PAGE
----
After taking a ten-year break to have three kids and satisfy my love of nurturing children, the predictable path for women of my generation, I cautiously started to substitute teach and then accepted a part time teaching position at the preschool my children had attended. This was a perfect environment for my need to care for young children now that mine were getting older, as well as a return to somewhat familiar and comfortable territory. After returning to school to earn a Masters in early childhood education (because I had to keep my dance card full, learn more about what I was doing, and earn a few more A’s), I became the director of the preschool. That would have been where I stayed if fate hadn’t forced my staff, families, and me out of our safe haven. I described how a new minister at the church housed, non-sectarian preschool cast us out in Betrayed by a Church.

Starting a new preschool played into all of those first-born daughter traits. Like many eldest children, I tended to take charge (what my brothers saw as bossy). Like the majority of US presidents, I was ready to lead. After all, “out of the first 44 presidents of the United States, 24 were first-born children or first-born sons.” As an aside, does the fact the Trump was not a first-born son mean anything? I was driven to accomplish this task, and the work appealed to my Type A personality. Creating a place in which children would be nurtured was extremely important to me. Finally, I found the perfect fit for all of my first-born daughter characteristics.

Yes, this saga relies heavily on stereotypes, and many other factors beyond birth order play into a person’s character. But I’m pretty sure my younger brothers would agree that, even at our ages and retired persons status, I can still be pretty bossy.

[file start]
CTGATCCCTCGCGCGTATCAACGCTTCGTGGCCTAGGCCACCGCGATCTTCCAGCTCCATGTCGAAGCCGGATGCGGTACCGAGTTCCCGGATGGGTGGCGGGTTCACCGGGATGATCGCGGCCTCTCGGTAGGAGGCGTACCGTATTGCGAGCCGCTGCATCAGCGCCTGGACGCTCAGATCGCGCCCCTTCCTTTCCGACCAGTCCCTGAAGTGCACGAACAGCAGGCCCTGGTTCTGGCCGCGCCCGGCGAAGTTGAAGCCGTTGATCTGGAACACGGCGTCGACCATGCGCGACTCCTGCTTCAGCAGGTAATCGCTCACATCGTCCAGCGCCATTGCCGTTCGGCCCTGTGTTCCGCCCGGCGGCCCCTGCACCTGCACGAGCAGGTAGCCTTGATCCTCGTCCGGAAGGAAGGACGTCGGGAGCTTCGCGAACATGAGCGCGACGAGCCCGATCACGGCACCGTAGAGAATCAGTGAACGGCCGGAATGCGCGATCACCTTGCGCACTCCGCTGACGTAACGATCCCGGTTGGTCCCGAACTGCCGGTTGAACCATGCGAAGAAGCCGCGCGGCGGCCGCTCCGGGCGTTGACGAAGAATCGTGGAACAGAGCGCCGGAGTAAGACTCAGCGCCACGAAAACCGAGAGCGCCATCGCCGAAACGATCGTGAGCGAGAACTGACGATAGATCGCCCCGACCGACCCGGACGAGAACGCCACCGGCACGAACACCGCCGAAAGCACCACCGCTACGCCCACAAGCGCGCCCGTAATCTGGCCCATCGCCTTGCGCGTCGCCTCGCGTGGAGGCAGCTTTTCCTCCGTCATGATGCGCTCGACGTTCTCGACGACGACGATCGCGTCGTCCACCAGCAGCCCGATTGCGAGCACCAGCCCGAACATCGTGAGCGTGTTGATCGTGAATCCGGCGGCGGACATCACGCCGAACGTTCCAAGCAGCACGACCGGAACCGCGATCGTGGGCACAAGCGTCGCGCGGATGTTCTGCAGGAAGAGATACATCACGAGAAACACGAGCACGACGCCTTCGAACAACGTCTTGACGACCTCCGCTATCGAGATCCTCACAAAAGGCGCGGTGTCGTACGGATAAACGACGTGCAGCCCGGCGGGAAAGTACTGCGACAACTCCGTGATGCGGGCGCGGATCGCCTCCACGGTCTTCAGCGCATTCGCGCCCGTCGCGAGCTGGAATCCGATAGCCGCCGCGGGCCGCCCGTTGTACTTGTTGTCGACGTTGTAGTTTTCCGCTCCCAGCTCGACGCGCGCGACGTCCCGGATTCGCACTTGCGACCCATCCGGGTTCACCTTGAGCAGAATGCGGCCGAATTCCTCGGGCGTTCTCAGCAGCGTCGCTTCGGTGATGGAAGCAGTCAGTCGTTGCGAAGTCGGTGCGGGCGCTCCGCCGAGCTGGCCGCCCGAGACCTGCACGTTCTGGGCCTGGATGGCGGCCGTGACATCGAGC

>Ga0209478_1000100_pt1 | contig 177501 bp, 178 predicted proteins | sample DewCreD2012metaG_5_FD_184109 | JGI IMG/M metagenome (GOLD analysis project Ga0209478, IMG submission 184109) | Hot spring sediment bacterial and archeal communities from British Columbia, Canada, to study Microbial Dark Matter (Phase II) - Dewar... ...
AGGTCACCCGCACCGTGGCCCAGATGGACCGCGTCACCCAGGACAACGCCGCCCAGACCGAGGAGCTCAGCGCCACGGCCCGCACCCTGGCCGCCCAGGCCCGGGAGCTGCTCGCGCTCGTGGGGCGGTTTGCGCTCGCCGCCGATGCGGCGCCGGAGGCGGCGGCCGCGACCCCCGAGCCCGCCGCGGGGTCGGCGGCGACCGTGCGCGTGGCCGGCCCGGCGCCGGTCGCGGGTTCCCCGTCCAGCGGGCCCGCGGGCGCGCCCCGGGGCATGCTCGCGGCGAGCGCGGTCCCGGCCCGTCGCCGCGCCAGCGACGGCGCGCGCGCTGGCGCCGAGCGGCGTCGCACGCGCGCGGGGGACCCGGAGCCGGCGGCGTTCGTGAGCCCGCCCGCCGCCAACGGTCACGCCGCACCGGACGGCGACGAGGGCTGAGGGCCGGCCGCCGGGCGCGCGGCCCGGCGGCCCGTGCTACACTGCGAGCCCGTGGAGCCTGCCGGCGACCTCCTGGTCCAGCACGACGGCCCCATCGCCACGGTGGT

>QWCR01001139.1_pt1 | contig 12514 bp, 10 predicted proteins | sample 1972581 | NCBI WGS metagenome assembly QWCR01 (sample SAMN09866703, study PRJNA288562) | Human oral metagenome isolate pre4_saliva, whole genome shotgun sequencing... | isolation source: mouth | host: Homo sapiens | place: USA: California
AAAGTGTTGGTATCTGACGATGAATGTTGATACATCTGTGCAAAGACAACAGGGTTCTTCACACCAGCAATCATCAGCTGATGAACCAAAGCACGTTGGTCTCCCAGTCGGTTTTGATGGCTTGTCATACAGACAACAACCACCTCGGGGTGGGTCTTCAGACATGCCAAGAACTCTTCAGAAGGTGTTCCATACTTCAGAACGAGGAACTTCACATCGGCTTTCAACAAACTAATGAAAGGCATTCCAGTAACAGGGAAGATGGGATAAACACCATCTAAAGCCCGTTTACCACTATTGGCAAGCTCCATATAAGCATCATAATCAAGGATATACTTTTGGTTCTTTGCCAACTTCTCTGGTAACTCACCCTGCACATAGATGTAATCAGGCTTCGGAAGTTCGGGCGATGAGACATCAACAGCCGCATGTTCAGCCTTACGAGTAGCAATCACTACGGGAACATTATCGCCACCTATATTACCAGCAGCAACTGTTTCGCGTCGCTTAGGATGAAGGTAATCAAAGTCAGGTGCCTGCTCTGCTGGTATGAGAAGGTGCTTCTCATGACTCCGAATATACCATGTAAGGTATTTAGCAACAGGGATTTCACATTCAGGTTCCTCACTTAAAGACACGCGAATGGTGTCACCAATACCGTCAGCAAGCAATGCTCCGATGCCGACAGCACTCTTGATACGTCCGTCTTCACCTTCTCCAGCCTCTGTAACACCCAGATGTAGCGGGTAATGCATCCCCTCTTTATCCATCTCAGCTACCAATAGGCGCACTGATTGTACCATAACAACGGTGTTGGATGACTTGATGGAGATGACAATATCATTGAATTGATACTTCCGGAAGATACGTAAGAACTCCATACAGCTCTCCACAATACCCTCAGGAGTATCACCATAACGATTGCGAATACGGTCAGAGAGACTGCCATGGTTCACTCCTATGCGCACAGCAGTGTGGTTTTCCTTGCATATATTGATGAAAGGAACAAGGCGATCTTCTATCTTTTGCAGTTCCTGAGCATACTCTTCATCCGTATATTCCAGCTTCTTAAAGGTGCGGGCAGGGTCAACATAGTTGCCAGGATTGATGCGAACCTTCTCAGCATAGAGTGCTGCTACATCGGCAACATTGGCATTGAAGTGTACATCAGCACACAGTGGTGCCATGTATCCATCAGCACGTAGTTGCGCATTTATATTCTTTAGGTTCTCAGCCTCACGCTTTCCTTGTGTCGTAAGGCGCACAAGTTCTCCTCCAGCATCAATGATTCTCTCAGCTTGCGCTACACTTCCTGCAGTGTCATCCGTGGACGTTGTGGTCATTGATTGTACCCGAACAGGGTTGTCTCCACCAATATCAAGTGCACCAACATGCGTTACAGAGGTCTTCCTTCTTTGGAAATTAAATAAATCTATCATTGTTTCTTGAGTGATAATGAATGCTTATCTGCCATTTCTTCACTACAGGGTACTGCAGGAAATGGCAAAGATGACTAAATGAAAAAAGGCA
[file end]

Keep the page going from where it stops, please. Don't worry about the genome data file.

With Mom in 2013

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Profile photo of Laurie Levy Laurie Levy
Boomer. Educator. Advocate. Eclectic topics: grandkids, special needs, values, aging, loss, & whatever. Author: Terribly Strange and Wonderfully Real.

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Characterizations: well written


  1. Betsy Pfau says:

    Laurie, it seems that you put your personality traits to good use, both the leadership skills (your brothers might call it bossy) and need to nurture, in your teaching ventures.

    I, too, got my teaching certificate, as “something to fall back on” (exact same terminology!), but in 1974 Boston, with forced busing, I never got that teaching job (I applied to 12 suburbs – the KKK was marching in Boston), so had to improvise.

    • Laurie Levy says:

      Betsy, I think your career took off in a great direction. If you had become a teacher, a “fall back” profession, who knows what difference that would have made in your life. I’m older enough to have benefitted from a teacher shortage at that time.

  2. Marian says:

    I can identify with this story, Laurie, and I love the babysitting interactions. What I learned was how your career choice turned out to be low risk, given your firstborn traits, which I hadn’t thought of before. But, as other older children can attest, you did take charge when circumstances demanded it and did some innovative things.